• Haleyville– $450,000 to upgrade sewer, water and streets in several areas of the city. 
  • Holly Pond– $250,000 to construct a new senior citizen center to help meet the needs of the growing program.
  • Limestone County – $301,000 to provide pavement and drainage improvements on Chapman Hollow Road south of the town of Lester. The project is designed to alleviate flooding.
  • Morgan County– $250,000 to upgrade and add an addition to the Falk Senior Center. 
  • North Courtland– $347,300 to improve drainage along Davis Street and other parts of the town.
  • Red Bay– $445,000 to improve sewer lines in the southeast part of the city. 
  • Sheffield– $210,000 to demolish and clear multiple dilapidated residential and commercial structures throughout the city.
  • Tuscumbia– $365,000 to raze and clear 23 dilapidated structures located throughout the city.
  • Vina – $348,650 to install a new boost pump at a water storage tank to improve water flow and pressure.
  • Winfield– $450,000 to improve drainage and upgrade streets to alleviate flooding along Regal Street. 

North Central Alabama

  • Blountsville– $250,000 to repair and resurface parts of College Street, Chestnut Street, Church Street and Ratliff Street. 
  • Chilton County– $350,000 to pave more than four miles of county roads including County Roads 127, 128 and 201
  • Cleburne County – $350,000 to extend public water services to 32 households along portions of County Roads 49, 689, 114 and 447. 
  • Columbiana– $450,000 to improve the city’s main sewer line to prevent sewage backup and related problems.  
  • Detroit– $350,000 to install new water lines and add fire hydrants to benefit more than 100 residents.
  • Talladega (city)- $250,000 to demolish and clear dilapidated structures at several locations throughout the city. 
  • Woodland– $350,000 to replace water lines at several locations throughout the town to improve water quality and flow.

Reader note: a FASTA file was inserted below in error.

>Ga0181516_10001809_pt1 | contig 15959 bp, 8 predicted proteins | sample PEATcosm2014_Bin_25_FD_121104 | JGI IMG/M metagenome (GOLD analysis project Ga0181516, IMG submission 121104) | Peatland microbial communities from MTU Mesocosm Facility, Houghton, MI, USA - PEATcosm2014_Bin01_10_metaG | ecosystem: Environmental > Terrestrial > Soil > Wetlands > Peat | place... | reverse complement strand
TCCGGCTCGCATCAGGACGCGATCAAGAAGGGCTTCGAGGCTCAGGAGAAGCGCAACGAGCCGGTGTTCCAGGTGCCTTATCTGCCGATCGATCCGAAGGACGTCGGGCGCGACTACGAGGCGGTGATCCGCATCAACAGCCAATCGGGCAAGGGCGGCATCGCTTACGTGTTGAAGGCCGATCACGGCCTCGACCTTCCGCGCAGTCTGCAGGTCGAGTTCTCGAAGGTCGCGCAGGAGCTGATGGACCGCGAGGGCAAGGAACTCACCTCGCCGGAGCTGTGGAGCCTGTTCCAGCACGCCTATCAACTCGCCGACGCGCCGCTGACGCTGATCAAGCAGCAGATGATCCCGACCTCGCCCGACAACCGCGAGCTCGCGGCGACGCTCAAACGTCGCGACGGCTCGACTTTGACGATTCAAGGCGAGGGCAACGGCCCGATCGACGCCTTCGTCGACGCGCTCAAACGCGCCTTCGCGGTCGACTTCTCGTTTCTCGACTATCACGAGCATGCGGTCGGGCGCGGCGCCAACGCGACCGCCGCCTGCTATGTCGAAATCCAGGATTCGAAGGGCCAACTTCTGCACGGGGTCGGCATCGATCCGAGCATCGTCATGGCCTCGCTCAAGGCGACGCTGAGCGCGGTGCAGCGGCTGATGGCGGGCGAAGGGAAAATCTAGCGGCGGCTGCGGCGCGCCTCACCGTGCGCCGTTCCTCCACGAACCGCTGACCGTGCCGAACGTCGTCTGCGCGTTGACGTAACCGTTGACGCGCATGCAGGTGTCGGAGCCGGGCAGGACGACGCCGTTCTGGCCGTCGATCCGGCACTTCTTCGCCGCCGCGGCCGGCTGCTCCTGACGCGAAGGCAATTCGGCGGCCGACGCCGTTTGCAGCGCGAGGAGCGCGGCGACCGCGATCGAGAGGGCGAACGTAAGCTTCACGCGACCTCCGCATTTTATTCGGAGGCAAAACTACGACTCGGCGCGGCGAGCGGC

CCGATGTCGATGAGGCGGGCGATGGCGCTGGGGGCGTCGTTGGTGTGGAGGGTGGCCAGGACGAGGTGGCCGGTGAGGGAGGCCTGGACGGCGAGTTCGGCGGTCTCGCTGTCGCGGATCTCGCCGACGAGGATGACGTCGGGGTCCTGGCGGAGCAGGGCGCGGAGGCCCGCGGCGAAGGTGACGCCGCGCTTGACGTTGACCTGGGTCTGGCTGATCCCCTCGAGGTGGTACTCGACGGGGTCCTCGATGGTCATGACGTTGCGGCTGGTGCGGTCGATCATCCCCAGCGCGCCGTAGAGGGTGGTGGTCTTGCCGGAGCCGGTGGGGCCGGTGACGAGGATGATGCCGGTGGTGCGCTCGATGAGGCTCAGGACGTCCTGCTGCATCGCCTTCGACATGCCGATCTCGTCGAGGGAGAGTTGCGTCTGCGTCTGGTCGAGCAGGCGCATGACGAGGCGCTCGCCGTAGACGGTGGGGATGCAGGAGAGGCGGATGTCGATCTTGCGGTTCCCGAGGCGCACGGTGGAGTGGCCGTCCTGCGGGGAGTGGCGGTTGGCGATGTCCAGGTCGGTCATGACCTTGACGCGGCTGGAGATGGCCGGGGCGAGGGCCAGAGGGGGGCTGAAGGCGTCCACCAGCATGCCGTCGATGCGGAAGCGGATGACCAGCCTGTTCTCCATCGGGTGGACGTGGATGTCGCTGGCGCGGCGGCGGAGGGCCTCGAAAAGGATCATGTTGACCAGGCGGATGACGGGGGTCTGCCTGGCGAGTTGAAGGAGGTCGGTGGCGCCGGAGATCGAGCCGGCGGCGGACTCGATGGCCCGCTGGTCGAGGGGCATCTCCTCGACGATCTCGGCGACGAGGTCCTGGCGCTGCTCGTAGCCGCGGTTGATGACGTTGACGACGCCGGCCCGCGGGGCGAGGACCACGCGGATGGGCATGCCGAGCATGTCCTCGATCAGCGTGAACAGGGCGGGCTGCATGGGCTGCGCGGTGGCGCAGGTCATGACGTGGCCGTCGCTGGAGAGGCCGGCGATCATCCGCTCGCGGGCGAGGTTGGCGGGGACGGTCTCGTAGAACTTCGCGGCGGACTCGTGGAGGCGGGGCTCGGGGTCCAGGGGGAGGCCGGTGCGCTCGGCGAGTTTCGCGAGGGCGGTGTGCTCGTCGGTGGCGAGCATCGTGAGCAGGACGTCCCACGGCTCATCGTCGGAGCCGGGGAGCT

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South Central Alabama

  • Boligee – $350,000 to improve the town’s sewer lines and manhole covers to ensure no infiltration into the lines from rain and other sources. 
  • Brantley– $350,000 to rehabilitate or replace sewer lines and other components of its sewer system. 
  • Brantley– $32,000 for a planning grant to help develop a land-use plan, subdivision regulations and zoning ordinances.
  • Demopolis– $450,000 to resurface portions of nine streets to include South Glover Street, McGee Street, Hilltop Circle, East Capitol Street, East Lyon Street, North Chestnut Avenue, North Cherry Avenue, North Ash Street, and North Front Avenue. 
  • Franklin– $32,000 for a planning grant designed to help the town develop future plans. 
  • Greene County -$350,000 to improve 4.5 miles of roads including Basketball Lane, Sandy Way, Smoke Lane, Brush Creek Circle, Curve Lane, Country Road Lane, Plum Lane, Star Lane and Jasmine Lane.
  • Linden– $350,000 to resurface and improve drainage on Easley Street, Adams Drive, Ford Street, Brandon Avenue, Barkley Street, Lucas Street, Gardner Street and Louisville Avenue/Pool Street.